Small Business

Understanding The Process Of Incorporation

You can do business as sole proprietor, in partnership with others or by organizing a separate business entity – the corporation or company. Company incorporation, the last option above, is the topic of this essay.

A corporation or company is a distinct entity separate from its shareholders or owners. Just like an individual, it can own property and enter into contracts. Its assets and liabilities are its own and the company owners cannot be held liable to pay its debts. (If one or more owners have given a personal guarantee, however, personal liability would also arise.)

Generally, shareholders are liable only to the extent of any unpaid amount on the shares they have agreed to take up. If a company becomes insolvent, shareholders are liable only for these unpaid dues.

In addition to limited liability for business debts, the company form also imparts greater respectability. A corporation would find it easier to raise capital and other forms of finance. Lenders and investors can examine the company’s previous performance record by examining the publshed accounts of the company.

These accounts need to be audited by an independent auditor and must be filed with the Companies Office. Outsiders cam access the filed accounts at the Companies Office.

The limited liability, better image and ease of raising finance come at a price. These take the forms of:

  • Higher costs of formation
  • Recurring costs for complying with formalities
  • Numerous formalities
  • Some loss of privacy
  • Possibly higher tax burden

Corporations have to pay tax on their income. In addition, shareholders might have to pay tax on the dividends received by them.

Creating a corporation generally involves the following steps:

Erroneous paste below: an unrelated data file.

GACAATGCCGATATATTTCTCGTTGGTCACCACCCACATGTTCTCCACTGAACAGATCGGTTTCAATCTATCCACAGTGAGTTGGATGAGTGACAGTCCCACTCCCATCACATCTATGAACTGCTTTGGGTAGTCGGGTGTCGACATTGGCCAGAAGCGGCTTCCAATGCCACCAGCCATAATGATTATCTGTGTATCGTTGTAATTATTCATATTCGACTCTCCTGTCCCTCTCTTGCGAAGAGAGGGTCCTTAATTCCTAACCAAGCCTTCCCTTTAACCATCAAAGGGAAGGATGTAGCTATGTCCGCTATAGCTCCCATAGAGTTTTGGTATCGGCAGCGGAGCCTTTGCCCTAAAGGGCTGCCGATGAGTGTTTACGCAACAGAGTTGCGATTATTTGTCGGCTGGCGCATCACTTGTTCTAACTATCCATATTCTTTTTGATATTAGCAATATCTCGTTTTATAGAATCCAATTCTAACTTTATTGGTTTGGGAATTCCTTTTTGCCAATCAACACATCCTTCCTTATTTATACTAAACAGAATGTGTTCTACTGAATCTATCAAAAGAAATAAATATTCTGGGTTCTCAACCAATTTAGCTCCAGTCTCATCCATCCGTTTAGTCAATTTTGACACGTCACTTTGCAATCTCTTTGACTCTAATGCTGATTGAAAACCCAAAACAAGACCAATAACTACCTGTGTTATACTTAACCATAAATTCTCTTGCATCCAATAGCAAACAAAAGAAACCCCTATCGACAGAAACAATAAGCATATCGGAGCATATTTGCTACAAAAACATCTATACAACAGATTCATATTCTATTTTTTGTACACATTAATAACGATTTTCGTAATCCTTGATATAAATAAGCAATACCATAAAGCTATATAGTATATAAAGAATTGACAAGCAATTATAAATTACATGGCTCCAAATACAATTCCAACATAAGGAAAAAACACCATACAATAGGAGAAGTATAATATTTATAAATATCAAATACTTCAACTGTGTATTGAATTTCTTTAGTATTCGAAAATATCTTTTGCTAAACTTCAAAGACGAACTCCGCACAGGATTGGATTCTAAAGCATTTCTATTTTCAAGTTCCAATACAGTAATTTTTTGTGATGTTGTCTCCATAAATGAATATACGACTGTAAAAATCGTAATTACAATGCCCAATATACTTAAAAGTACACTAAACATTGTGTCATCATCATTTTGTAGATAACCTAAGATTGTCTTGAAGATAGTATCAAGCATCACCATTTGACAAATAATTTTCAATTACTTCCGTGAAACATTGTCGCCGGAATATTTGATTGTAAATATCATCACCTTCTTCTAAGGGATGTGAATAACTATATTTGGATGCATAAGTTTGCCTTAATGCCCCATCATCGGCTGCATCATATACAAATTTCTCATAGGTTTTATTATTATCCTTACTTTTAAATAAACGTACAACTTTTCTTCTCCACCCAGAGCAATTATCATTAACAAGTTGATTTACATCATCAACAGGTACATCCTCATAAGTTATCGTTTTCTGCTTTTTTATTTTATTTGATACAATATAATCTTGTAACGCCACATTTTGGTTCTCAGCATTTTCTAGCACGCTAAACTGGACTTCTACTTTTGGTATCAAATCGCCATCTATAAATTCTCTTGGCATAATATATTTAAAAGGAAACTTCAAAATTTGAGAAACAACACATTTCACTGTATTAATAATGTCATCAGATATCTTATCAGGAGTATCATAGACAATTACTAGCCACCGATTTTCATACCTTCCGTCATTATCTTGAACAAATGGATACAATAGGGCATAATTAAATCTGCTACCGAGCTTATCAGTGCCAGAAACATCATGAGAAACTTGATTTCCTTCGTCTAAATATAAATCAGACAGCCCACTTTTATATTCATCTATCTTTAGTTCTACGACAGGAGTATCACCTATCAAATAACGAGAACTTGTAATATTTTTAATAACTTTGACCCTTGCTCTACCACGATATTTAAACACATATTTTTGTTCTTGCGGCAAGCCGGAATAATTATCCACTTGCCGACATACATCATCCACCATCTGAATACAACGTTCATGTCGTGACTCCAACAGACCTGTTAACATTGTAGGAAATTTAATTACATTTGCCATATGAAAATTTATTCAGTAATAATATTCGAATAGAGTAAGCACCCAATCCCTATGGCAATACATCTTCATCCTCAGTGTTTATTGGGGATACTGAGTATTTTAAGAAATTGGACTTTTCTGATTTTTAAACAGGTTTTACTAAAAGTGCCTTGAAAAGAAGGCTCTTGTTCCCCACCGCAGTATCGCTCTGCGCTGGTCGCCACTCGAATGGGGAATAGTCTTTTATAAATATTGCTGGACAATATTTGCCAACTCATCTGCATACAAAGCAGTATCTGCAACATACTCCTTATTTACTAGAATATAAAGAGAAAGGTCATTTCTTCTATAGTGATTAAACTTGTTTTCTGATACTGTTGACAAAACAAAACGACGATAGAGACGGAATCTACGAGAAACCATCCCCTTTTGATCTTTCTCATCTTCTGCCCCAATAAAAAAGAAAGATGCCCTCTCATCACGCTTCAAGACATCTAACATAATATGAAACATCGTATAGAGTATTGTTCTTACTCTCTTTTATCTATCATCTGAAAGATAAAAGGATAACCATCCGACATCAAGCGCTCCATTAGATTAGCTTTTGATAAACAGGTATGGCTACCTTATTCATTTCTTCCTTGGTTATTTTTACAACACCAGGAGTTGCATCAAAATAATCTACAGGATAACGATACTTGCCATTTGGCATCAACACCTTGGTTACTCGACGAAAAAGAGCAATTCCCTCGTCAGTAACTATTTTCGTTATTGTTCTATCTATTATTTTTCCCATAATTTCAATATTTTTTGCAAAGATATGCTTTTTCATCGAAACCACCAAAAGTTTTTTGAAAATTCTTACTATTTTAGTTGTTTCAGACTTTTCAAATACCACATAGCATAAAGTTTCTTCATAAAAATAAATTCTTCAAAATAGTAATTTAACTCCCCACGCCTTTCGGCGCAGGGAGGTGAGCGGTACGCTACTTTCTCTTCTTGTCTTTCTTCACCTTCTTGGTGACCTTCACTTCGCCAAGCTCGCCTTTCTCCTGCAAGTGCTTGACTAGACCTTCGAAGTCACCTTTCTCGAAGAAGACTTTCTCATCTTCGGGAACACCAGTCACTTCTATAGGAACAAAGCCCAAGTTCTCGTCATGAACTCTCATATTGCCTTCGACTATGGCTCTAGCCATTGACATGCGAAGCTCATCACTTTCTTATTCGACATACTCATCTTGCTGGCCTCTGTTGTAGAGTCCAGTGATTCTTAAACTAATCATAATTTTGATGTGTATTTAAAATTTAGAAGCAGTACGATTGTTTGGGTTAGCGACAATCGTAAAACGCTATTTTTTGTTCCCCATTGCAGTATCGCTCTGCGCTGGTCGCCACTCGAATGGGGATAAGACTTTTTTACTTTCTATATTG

• Check availability of the proposed name. No other corporation under the same jurisdiction (country or state) must have already registered with that name.
  • Create a document called Articles of Association (and Memorandum of Association in some countries). These documents set out the objects for which the corporation is being created, its powers and the way it will be administered.
  • File the documents with the Corporation or Companies Office of your country (or state). The documents must be signed by a minimum number of promoter shareholders. This minimum might vary with the type of the corporation.
  • Pay the required fees. The amount of fees usually depends on the size of the corporation, as evidenced by the proposed share capital the corporation can raise (as indicated in the Articles or Memorandum of Association).

There are different types of corporations. These types vary from country to country. In the US, for example, there is the C Corporation, S Corporation, LLC, Professional Services Corporation and Non Profit Corporation.

The types differ in the formalities they have to comply with, the taxes they have to pay and the kinds of activities they can engage in.

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